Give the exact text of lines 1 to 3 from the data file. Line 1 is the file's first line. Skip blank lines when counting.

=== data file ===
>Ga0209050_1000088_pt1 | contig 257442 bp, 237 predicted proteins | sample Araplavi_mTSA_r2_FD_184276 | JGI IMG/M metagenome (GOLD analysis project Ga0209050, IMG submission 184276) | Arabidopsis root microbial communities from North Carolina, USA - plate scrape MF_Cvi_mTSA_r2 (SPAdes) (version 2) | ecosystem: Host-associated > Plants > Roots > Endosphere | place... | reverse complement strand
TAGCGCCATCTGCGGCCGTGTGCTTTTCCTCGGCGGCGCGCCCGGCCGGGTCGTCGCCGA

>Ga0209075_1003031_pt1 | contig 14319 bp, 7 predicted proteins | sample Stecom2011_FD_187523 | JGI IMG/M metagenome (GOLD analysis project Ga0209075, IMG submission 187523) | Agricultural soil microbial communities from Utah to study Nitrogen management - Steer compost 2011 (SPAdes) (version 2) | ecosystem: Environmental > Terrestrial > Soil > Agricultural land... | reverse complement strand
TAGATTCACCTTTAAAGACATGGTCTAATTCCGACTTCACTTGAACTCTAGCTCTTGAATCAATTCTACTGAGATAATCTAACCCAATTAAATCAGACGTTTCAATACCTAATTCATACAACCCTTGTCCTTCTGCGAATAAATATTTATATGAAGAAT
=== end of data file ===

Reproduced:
>Ga0209050_1000088_pt1 | contig 257442 bp, 237 predicted proteins | sample Araplavi_mTSA_r2_FD_184276 | JGI IMG/M metagenome (GOLD analysis project Ga0209050, IMG submission 184276) | Arabidopsis root microbial communities from North Carolina, USA - plate scrape MF_Cvi_mTSA_r2 (SPAdes) (version 2) | ecosystem: Host-associated > Plants > Roots > Endosphere | place... | reverse complement strand
TAGCGCCATCTGCGGCCGTGTGCTTTTCCTCGGCGGCGCGCCCGGCCGGGTCGTCGCCGA

>Ga0209075_1003031_pt1 | contig 14319 bp, 7 predicted proteins | sample Stecom2011_FD_187523 | JGI IMG/M metagenome (GOLD analysis project Ga0209075, IMG submission 187523) | Agricultural soil microbial communities from Utah to study Nitrogen management - Steer compost 2011 (SPAdes) (version 2) | ecosystem: Environmental > Terrestrial > Soil > Agricultural land... | reverse complement strand